The biker who flips the bird is held up as an example; the queue waiting at the light is not.


Polaroid jumps into the action cam market with a cute little cube. It may not offer the picture quality of a GoPro, but at $99, it opens the door to capturing their rides for many more people. And offers the insurance every rider needs against anti-bike bias to prove what really happened in any collision or traffic dispute.



Councilmember Gil Cedillo’s staff presents their alternative (pdf) to the planned, approved and funded road diet and bike lanes on North Figueroa at the Arroyo Seco Neighborhood Council’s Ad Hoc Transportation Committee on Thursday.

Streetsblog examines the latest census data on bike commuting in Los Angeles, which has a 1.2% mode share — a 33% increase over 2010. I’m not a fan of census data, though, as it fails to count the many people who use their bikes for transportation, but not riding to work; for instance, I work at home, but regularly ride my bike to meetings and errands.

Streetsblog and Santa Monica Next follow up on their interview with Sheila Kuehl by talking to her competition for County Supervisor, Bobby Shriver, who says he’s a bicyclist himself.



The US Department of Transportation will issue their own manual on how to build protected bikeways; unfortunately, a narrowly written new law permitting protected bikeways in California will prohibit its use unless it’s adopted by Caltrans or NACTO.

Turns out Beyoncé isn’t the only performer who bikes to her shows, as Katy Perry tweets that she rode 22 miles from Palo Alto to last night’s performance in San Jose.

Caught on video: A cyclist takes to San Francisco’s heavily trafficked Bay Bridge. And yes, bikes are banned from the bridge, other than a separated bikeway that only goes part way.



REI becomes the exclusive US retailer for the German Ghost bicycle brand — neglecting that ghost bikes mean something very different here. And good luck defending that copyright.

Grist offers advice on what to do if you’re hit by a car; you can find my advice here.

Adventure Cycling lists this year’s favorite bicycle touring blogs.

A new study says users of active transportation — aka bicyclists and pedestrians — are the happiest commuters. But you knew that, right?

A major flap in the world of bike journalism, as the Bikerumor website is accused of plagiarism. And not for the first time.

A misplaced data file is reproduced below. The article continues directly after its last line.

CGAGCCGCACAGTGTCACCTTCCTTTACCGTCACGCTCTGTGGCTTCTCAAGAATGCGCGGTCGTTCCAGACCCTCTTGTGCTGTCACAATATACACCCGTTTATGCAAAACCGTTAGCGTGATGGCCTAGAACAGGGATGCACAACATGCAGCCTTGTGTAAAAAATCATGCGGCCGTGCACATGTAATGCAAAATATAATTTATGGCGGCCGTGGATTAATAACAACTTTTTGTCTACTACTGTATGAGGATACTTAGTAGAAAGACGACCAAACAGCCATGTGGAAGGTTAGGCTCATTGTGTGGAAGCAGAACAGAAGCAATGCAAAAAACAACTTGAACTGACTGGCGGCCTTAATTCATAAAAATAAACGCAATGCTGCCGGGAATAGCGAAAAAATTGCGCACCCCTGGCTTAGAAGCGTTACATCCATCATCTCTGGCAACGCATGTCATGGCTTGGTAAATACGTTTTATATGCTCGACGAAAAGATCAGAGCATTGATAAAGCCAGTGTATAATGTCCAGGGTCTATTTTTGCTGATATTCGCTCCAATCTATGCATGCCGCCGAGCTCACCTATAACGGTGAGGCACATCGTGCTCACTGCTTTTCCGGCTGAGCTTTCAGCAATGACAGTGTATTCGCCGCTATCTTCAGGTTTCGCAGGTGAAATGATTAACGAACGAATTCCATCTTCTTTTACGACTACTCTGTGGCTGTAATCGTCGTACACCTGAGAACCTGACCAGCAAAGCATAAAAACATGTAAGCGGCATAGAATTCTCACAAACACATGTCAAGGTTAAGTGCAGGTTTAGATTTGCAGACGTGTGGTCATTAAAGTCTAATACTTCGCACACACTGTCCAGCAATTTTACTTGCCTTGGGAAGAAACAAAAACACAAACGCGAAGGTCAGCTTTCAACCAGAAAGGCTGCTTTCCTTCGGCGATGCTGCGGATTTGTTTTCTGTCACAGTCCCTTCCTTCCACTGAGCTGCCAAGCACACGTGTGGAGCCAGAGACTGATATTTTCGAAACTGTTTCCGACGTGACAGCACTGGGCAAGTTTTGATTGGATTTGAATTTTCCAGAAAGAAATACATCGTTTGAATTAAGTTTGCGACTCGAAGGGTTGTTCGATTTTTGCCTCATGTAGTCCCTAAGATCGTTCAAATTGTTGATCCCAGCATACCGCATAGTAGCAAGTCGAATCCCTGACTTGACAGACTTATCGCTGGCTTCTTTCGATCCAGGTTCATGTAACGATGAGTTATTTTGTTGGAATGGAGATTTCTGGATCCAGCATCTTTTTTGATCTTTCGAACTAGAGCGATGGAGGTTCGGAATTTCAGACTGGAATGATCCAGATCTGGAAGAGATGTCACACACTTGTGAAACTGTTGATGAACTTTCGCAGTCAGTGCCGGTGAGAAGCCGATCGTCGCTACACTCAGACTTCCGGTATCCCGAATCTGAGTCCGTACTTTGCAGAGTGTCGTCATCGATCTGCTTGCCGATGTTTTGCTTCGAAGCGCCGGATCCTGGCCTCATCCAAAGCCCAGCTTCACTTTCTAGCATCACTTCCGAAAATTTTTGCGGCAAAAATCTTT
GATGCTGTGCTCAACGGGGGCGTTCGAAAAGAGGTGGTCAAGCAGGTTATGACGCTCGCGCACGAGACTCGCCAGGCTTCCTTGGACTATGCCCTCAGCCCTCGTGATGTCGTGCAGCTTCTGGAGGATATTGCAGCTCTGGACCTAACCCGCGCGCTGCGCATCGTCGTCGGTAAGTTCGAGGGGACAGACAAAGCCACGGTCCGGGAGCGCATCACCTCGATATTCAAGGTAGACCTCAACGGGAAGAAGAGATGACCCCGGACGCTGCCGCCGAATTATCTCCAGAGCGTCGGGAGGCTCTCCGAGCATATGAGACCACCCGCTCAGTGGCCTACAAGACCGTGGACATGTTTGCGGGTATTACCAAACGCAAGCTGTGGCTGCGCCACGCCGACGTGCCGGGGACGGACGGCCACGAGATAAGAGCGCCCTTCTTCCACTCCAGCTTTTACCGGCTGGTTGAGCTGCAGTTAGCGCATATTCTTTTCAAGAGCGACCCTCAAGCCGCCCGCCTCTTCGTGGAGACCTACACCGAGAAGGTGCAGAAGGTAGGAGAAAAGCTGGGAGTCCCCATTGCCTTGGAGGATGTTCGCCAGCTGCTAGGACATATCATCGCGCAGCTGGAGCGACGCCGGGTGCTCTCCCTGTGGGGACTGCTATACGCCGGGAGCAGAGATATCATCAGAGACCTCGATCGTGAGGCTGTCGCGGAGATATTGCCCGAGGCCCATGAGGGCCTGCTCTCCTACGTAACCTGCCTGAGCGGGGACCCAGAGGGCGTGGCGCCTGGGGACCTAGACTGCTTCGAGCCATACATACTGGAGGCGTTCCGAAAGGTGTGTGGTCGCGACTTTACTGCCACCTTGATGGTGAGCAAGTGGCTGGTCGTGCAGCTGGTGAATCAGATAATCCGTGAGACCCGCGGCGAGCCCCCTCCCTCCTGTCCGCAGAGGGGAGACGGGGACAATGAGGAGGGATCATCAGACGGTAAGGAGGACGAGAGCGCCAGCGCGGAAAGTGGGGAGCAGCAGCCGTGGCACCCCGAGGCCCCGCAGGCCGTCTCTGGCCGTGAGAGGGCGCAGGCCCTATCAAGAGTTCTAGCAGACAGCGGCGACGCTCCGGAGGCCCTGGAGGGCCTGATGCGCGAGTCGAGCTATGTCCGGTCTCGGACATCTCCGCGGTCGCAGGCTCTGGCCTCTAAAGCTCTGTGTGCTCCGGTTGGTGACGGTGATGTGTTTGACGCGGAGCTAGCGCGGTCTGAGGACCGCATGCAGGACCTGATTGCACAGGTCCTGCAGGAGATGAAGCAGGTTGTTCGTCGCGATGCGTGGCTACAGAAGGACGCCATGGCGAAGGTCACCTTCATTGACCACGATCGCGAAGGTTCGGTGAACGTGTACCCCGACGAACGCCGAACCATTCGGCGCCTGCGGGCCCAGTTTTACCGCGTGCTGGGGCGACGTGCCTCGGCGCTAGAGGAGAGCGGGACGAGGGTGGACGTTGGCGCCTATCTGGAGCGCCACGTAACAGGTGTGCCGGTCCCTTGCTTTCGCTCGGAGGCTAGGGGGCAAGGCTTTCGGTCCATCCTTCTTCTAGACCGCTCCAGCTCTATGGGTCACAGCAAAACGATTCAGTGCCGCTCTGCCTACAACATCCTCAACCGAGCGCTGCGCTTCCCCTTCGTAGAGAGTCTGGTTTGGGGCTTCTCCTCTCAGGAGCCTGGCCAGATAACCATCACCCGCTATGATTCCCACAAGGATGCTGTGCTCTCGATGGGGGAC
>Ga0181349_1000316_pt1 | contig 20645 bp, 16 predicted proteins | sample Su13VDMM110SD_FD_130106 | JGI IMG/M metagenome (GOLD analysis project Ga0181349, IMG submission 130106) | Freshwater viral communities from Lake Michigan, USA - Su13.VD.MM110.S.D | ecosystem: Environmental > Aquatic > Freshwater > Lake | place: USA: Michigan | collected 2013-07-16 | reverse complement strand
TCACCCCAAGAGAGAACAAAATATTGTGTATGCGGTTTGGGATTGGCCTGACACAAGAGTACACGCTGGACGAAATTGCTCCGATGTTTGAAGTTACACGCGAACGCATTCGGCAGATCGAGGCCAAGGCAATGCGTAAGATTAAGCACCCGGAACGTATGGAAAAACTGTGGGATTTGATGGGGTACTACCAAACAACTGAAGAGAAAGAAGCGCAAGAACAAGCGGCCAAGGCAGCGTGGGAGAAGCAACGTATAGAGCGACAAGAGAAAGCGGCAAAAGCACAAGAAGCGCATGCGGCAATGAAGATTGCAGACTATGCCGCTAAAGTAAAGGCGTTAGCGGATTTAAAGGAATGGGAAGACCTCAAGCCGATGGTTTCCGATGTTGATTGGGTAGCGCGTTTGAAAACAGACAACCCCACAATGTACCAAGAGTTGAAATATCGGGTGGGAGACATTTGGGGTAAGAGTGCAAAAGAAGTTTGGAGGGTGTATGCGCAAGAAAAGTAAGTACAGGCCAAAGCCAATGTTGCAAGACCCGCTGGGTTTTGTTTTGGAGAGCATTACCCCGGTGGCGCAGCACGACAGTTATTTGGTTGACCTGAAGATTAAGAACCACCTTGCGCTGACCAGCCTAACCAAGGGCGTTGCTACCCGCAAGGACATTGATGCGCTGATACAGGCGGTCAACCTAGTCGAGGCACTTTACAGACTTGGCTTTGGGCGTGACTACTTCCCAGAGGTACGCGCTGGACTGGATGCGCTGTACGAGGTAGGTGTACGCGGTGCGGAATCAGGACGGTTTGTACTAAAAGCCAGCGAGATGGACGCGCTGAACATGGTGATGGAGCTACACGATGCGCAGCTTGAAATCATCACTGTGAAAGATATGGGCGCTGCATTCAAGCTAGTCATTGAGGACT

The five best fall bike rides in Colorado; I’ve done both the Cache la Poudre and Peak to Peak rides many times, back in the days when a motorist was more likely to give you a friendly wave than run you off the road.

American cycling legend Dale Stetina is still struggling to recover from the near collision that almost killed him, as the Colorado driver responsible enters a guilty plea.

Once again, we send a bike riding visitor to the US back to his home country to recover; this time it’s a deaf and blind cyclist from Norway who was injured in a collision while riding tandem in Iowa.

Bicycling looks at the world’s first underground mountain bike park in Louisville, KY.



Around the world in 365 days and 11,200 miles by bike.

Even stunt bike star Danny MacAskill is the victim of a bike thief when his is stolen in Glasgow.

Shimano agrees to work for bike advocacy in Europe; every bike company should support advocacy efforts wherever they do business.

A week after Jens Voigt set a new hour record, Bradley Wiggins announced plans to go after it as well.



A poster for a class on how to steal bikes actually leads to a vasectomy clinic; no, I don’t get it either. Following up on a recent item, the Bieb has reportedly given up drinking and partying for bicycling, tennis and clean living. Yeah, I’m not holding my breath.

And Budweiser offers a surprisingly subtle, but hard-hitting call to avoid drunk driving.

Thanks to David Wolfberg for his generous contribution to support BikinginLA; his gift came as a very pleasant birthday surprise. 

L’shanah tovah!



For once, California cyclists don’t get Jerry Browned. And finally get a three-foot passing law.

Yes, we won.

But just what did we win?

Monday afternoon, Governor Jerry Brown announced that he’d signed AB 1371, the Three Feet for Safety Act, after vetoing similar three-foot passing laws in each of the last two years.

So we should be happy, right?


Sort of.

For the first time, California drivers will have a clearly defined passing distance, rather than the current requirement that they pass at a safe distance without interfering with the safe operation of the bicycle being overtaken. Which in the real world, too often passes for anything that doesn’t actually result in contact with the rider.